Over seven years ago, the New Horizons mission made history when it became the first spacecraft to conduct a flyby of Pluto. In the leadup to this encounter, the spacecraft provided updated data and images of many objects in the inner and outer Solar System. Once beyond the orbit of Pluto and its moons, it embarked on a new mission: to make the first encounter with a Kuiper Belt Object (KBO). This historic flyby occurred about four years ago (Dec. 31st, 2015) when New Horizons zipped past Arrokoth (aka. 2014 MU69).
Now that it is passing through the Kuiper Belt, away from the light pollution of the inner Solar System, it has another lucrative mission: measuring the brightness of the Universe. These measurements will allow astronomers to make more accurate estimates of how many galaxies there are, which is still the subject of debate. According to new measurements by New Horizons, the light coming from stars beyond the Milky Way is two to three times brighter than the light from known populations of galaxies – meaning that there are even more out there than we thought!
A different perspective can do wonders. Perceiving things from a different angle can both metaphorically and literally allow people to see things differently. And in space, there are an almost infinite number of angles that objects can be observed from. Like all perspectives, some are more informative than others. Sometimes those informative perspectives are also the hardest to reach.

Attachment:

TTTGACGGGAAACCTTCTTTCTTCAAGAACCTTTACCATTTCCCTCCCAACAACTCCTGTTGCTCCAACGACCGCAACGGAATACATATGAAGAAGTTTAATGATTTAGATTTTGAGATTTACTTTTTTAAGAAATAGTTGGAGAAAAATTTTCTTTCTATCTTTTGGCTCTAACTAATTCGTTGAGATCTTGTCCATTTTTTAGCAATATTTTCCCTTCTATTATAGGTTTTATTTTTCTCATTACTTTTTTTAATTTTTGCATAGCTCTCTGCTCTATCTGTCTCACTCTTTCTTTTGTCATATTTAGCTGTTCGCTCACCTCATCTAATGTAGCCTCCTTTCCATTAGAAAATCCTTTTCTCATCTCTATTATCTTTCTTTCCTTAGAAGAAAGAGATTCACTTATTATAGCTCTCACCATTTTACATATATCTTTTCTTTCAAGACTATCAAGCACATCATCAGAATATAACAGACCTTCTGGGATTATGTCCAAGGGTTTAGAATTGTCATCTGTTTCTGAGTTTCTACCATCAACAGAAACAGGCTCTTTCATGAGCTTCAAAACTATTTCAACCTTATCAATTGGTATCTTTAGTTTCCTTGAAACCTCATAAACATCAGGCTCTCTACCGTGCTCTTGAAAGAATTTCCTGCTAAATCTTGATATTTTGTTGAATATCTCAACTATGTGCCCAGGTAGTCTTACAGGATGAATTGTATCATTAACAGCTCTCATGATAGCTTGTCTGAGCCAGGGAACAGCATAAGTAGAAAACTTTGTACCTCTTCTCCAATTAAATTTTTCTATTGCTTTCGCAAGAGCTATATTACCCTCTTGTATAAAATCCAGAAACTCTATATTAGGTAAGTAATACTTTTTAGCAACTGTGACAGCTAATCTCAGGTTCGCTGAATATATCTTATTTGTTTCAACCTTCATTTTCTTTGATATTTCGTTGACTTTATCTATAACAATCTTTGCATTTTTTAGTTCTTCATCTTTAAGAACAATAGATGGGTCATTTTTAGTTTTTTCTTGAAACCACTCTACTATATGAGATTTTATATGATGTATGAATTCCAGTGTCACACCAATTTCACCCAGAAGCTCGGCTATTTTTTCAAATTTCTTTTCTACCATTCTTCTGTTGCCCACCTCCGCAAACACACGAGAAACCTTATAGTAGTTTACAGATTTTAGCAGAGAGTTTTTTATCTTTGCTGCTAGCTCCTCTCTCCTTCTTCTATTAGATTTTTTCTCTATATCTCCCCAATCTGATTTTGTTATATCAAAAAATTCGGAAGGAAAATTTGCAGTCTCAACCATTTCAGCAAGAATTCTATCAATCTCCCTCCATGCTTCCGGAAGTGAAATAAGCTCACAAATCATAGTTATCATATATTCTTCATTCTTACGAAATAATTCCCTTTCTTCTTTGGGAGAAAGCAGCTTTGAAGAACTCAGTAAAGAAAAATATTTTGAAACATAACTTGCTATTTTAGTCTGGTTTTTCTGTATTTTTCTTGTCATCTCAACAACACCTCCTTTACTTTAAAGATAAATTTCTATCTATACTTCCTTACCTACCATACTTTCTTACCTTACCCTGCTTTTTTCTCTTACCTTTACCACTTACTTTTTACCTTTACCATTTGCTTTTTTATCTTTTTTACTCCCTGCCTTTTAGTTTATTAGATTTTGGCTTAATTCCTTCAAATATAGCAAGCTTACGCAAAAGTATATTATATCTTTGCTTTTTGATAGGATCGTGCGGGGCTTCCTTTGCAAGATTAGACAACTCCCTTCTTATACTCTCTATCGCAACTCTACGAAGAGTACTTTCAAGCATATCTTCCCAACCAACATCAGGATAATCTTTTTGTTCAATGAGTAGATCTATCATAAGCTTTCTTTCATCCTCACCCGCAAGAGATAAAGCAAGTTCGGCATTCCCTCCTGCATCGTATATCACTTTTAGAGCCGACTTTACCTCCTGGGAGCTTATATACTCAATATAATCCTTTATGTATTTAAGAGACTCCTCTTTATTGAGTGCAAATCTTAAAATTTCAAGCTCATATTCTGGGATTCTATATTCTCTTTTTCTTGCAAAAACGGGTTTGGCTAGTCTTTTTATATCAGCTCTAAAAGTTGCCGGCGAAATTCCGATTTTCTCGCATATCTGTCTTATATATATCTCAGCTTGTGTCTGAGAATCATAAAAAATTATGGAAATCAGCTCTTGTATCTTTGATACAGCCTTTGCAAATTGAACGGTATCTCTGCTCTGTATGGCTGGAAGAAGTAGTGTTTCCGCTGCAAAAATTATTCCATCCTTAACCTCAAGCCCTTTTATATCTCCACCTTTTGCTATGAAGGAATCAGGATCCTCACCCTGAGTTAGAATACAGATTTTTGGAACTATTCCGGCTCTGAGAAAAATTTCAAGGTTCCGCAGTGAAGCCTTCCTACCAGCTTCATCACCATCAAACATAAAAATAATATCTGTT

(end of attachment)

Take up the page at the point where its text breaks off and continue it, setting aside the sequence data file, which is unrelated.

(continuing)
Voyager’s two probes did an excellent job in allowing humanity to access some difficult new perspectives simply given their distance from the Earth. But now a team of over 500 scientists and volunteers is urging NASA to go even further to find a better perspective by sending a satellite to a distance 1000 times the distance from the Sun to the Earth – almost 10 times how far the Voyagers have traveled in over 35 years.
As the New Horizons spacecraft hurtles out towards interstellar space, it has now reached an historical milestone. On April 17, 2021, New Horizons passed 50 astronomical units, or 50 times Earth’s distance from the Sun. It is just the 5th spacecraft to reach that distance, joining the Voyagers 1 and 2 and the Pioneers 10 and 11.
In the Fall of 2017, the first known interstellar object passed through the Solar System, triggering a revolution in astronomy. Because of the amonolous nature of the object, astronomers from all over the world were at a loss to explain what it was. Neither comet, nor asteroid, nor any other conventional object appeared to fit the bill, leading to all kinds of “exotic” explanations.
A particularly exotic explanation was offered by Harvard Professor Avi Loeb and his former postdoc (Dr. Shmuel Bialy), who hypothesized that ‘Oumuamua could have been an extraterrestrial lightsail. Whereas most rebuttal papers questioned the evidence presented, a new study by astrophysicist and UCLA emeritus professor Ben Zuckerman questioned something else: why would an extraterrestrial civilization want to send a probe our way?
Author’s note: This article was written in collaboration with Vincent Kofman, a co-author of the paper it discusses and Post Doctoral Researcher at NASA’s Goddard Space Flight Center